If only summer rain would fall
On the houses and the boulevards,
And the side walk bagatelles, it’s like a dream,
With the roar of cars
And the lulling of the cafe bars,
The sweetly sleeping sweeping of the Seine…
Lord I don’t know if I’ll ever be back again.
I had this song, The Legionnaire’s Lament by The Decemberists, stuck in my head for the most of last semester. Partly because the second to last line just sounds wonderful, but mainly because I decided to head to Paris during my spring break.
Why Paris? Well there were a few reasons but mainly because I missed traveling, the joy of exploring a new city and of making friends from all over the world in a hostel, so it became more a question of where. Anyplace would be warmer than Cleveland, but all southern destinations would be filled with drunken undergrads, so why not Europe? And then I recalled how I always felt badly about not getting to Paris on my round the world trip last year- I’d been when I was 12 years old, right at the tail end of France winning the World Cup they hosted actually, but that was half a lifetime ago and in that half I learned a lot more European history, decided Rodin is my favorite sculptor, and decided I enjoy a good glass of wine. So Paris it was, not exactly the cheapest destination I could have chosen but I’m ok with spending my money when it comes to a good experience. Like remember that trip around the world I did? Yeah, that totally sucked.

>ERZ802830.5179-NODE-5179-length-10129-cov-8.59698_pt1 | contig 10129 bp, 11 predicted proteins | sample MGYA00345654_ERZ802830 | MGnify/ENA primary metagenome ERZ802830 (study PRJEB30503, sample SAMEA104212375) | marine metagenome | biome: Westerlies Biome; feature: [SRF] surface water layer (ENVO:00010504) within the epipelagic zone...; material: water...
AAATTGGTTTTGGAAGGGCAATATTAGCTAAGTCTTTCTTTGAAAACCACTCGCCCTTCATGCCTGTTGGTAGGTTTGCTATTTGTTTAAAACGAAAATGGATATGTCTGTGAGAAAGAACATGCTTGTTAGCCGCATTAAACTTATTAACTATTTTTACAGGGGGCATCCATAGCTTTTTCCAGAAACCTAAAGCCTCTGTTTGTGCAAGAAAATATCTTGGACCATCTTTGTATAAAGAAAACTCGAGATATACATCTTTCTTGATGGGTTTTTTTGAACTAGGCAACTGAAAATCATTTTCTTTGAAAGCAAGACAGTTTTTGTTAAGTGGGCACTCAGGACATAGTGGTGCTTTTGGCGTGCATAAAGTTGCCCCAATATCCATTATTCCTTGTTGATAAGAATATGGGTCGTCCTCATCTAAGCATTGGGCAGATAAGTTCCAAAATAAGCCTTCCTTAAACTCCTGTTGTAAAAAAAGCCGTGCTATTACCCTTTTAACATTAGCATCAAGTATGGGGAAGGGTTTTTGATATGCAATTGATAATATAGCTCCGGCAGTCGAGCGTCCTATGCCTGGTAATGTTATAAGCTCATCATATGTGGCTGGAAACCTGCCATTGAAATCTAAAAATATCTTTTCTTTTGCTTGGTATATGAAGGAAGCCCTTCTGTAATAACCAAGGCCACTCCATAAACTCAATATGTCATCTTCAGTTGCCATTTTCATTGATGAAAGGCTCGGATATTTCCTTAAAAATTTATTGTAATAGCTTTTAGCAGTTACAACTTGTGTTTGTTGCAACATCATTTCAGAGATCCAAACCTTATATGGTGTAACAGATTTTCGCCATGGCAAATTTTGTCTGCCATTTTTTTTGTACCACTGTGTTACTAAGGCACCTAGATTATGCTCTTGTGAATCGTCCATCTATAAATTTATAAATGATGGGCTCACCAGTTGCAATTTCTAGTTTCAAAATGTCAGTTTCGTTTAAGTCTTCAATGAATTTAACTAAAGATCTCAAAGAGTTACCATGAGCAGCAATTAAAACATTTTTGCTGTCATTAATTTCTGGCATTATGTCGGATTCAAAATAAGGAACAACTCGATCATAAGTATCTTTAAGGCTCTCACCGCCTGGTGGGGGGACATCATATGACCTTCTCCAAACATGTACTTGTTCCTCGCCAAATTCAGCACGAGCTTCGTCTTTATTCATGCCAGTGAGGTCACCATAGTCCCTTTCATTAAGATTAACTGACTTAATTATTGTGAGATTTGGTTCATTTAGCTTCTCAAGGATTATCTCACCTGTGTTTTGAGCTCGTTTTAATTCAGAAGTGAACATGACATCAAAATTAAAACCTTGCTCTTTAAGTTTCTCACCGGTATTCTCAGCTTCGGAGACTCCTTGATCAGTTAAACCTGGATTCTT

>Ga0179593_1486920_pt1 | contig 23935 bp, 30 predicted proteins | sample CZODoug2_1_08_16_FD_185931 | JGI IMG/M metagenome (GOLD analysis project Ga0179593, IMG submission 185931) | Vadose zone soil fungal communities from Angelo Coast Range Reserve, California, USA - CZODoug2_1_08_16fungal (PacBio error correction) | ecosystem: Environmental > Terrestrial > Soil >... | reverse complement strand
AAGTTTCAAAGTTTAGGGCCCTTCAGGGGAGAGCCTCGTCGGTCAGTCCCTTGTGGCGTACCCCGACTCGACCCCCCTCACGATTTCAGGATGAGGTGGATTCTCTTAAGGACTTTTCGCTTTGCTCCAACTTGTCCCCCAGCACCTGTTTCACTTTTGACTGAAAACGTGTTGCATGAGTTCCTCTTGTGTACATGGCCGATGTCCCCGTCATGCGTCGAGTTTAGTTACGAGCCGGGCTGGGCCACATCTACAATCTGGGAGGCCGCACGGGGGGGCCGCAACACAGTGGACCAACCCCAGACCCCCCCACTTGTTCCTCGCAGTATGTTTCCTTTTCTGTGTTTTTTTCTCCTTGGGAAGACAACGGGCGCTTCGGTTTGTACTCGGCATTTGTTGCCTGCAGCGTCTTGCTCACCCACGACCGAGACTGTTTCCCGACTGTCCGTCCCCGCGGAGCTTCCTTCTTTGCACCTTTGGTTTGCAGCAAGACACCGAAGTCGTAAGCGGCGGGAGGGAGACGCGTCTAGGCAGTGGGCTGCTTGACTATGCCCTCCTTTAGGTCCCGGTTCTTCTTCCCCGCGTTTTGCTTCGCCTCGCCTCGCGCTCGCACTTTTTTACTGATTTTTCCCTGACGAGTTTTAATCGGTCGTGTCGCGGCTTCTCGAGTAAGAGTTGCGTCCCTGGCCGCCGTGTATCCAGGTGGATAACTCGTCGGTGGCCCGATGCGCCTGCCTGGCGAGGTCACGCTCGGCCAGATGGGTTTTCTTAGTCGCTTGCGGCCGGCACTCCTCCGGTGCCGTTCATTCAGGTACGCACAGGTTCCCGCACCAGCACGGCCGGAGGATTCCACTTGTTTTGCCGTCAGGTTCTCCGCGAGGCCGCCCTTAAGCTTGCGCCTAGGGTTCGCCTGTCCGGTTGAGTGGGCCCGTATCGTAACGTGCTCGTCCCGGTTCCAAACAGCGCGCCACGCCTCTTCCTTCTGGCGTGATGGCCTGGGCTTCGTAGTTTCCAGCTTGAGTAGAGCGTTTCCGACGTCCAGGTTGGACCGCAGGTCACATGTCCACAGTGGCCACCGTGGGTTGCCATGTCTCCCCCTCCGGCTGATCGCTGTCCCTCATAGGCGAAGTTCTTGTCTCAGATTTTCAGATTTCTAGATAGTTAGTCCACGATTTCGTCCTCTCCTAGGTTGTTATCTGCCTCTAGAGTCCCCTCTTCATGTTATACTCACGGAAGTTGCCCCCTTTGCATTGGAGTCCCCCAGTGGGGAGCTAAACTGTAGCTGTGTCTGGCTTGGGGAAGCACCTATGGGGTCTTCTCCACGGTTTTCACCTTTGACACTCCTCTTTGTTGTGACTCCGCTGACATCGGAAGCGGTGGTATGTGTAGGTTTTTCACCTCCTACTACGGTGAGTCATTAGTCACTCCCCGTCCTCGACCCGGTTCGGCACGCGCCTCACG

To begin, it turns out they have a rather famous tower in Paris that research has proven is the most photographed object in the world. Maybe you’ve heard of it? To be honest I think the Eiffel Tower is one of the best examples of humans engineering something just because they can- it really serves no purpose, other than getting tourists to come and admire it and climb around, but come we do because it’s awfully nifty-looking.